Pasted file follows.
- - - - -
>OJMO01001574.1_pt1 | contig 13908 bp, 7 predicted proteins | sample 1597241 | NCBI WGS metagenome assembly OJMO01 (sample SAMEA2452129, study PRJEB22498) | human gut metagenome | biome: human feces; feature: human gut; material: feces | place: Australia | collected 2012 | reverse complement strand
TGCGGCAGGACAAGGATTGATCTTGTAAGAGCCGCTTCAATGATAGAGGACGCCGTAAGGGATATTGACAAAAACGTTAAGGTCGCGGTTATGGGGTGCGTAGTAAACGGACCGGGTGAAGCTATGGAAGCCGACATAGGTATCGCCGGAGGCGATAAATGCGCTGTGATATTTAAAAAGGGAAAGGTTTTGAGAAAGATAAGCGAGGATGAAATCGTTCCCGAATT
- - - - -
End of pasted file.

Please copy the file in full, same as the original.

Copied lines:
>OJMO01001574.1_pt1 | contig 13908 bp, 7 predicted proteins | sample 1597241 | NCBI WGS metagenome assembly OJMO01 (sample SAMEA2452129, study PRJEB22498) | human gut metagenome | biome: human feces; feature: human gut; material: feces | place: Australia | collected 2012 | reverse complement strand
TGCGGCAGGACAAGGATTGATCTTGTAAGAGCCGCTTCAATGATAGAGGACGCCGTAAGGGATATTGACAAAAACGTTAAGGTCGCGGTTATGGGGTGCGTAGTAAACGGACCGGGTGAAGCTATGGAAGCCGACATAGGTATCGCCGGAGGCGATAAATGCGCTGTGATATTTAAAAAGGGAAAGGTTTTGAGAAAGATAAGCGAGGATGAAATCGTTCCCGAATT